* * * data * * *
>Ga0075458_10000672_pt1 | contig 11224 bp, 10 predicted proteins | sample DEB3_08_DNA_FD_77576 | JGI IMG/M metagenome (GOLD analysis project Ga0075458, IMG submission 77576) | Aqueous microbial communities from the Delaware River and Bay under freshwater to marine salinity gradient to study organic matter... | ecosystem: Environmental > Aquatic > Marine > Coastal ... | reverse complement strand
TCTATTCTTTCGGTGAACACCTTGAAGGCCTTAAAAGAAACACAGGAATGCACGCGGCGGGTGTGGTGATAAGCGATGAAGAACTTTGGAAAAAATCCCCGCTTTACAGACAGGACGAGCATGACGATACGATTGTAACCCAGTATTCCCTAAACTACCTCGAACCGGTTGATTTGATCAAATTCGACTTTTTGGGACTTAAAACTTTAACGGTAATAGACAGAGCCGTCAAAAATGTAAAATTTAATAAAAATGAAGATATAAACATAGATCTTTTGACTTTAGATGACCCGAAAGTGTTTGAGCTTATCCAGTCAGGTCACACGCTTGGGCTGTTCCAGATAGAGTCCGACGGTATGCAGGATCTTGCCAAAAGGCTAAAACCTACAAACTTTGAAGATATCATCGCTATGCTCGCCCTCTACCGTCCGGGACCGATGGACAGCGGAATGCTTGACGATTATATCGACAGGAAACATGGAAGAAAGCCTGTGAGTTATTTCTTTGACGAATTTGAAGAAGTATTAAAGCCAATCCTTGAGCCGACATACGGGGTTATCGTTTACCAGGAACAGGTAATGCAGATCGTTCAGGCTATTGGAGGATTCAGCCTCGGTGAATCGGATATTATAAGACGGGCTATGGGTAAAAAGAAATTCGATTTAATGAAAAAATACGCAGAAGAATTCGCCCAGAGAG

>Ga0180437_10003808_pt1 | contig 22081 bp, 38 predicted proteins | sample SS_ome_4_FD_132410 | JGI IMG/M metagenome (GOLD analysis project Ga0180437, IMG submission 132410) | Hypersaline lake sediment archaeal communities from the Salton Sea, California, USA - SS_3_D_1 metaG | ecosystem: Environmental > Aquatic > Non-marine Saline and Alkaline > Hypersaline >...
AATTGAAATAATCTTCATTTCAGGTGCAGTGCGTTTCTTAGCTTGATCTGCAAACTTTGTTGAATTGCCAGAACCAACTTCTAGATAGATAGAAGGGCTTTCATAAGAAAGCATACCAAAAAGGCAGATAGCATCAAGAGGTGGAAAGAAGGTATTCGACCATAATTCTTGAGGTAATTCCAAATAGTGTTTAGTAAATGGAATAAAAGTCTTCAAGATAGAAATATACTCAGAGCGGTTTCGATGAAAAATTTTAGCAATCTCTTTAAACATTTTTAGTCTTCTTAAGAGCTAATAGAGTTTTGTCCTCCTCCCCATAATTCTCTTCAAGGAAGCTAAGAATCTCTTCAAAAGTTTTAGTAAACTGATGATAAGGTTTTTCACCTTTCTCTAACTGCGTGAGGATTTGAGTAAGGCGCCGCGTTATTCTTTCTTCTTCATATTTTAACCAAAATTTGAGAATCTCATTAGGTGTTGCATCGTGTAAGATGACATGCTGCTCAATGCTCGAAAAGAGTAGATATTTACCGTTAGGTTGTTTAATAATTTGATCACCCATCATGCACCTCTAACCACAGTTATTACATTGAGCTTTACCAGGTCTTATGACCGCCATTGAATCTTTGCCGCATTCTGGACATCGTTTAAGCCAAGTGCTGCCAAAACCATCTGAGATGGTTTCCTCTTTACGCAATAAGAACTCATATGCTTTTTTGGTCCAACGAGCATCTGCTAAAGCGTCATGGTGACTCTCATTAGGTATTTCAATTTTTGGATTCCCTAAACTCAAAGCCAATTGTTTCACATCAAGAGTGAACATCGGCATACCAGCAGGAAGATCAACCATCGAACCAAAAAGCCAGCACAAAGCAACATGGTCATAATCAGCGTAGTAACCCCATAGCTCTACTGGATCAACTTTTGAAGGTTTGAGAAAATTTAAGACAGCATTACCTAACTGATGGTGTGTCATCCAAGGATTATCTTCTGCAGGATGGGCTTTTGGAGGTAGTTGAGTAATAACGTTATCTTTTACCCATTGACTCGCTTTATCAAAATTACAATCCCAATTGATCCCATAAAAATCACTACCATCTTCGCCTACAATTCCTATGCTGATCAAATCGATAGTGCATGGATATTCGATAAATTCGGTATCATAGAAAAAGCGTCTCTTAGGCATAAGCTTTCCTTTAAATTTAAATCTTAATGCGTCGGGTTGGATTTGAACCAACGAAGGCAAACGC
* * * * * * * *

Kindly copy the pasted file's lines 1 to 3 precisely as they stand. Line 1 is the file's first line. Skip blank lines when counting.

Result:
>Ga0075458_10000672_pt1 | contig 11224 bp, 10 predicted proteins | sample DEB3_08_DNA_FD_77576 | JGI IMG/M metagenome (GOLD analysis project Ga0075458, IMG submission 77576) | Aqueous microbial communities from the Delaware River and Bay under freshwater to marine salinity gradient to study organic matter... | ecosystem: Environmental > Aquatic > Marine > Coastal ... | reverse complement strand
TCTATTCTTTCGGTGAACACCTTGAAGGCCTTAAAAGAAACACAGGAATGCACGCGGCGGGTGTGGTGATAAGCGATGAAGAACTTTGGAAAAAATCCCCGCTTTACAGACAGGACGAGCATGACGATACGATTGTAACCCAGTATTCCCTAAACTACCTCGAACCGGTTGATTTGATCAAATTCGACTTTTTGGGACTTAAAACTTTAACGGTAATAGACAGAGCCGTCAAAAATGTAAAATTTAATAAAAATGAAGATATAAACATAGATCTTTTGACTTTAGATGACCCGAAAGTGTTTGAGCTTATCCAGTCAGGTCACACGCTTGGGCTGTTCCAGATAGAGTCCGACGGTATGCAGGATCTTGCCAAAAGGCTAAAACCTACAAACTTTGAAGATATCATCGCTATGCTCGCCCTCTACCGTCCGGGACCGATGGACAGCGGAATGCTTGACGATTATATCGACAGGAAACATGGAAGAAAGCCTGTGAGTTATTTCTTTGACGAATTTGAAGAAGTATTAAAGCCAATCCTTGAGCCGACATACGGGGTTATCGTTTACCAGGAACAGGTAATGCAGATCGTTCAGGCTATTGGAGGATTCAGCCTCGGTGAATCGGATATTATAAGACGGGCTATGGGTAAAAAGAAATTCGATTTAATGAAAAAATACGCAGAAGAATTCGCCCAGAGAG

>Ga0180437_10003808_pt1 | contig 22081 bp, 38 predicted proteins | sample SS_ome_4_FD_132410 | JGI IMG/M metagenome (GOLD analysis project Ga0180437, IMG submission 132410) | Hypersaline lake sediment archaeal communities from the Salton Sea, California, USA - SS_3_D_1 metaG | ecosystem: Environmental > Aquatic > Non-marine Saline and Alkaline > Hypersaline >...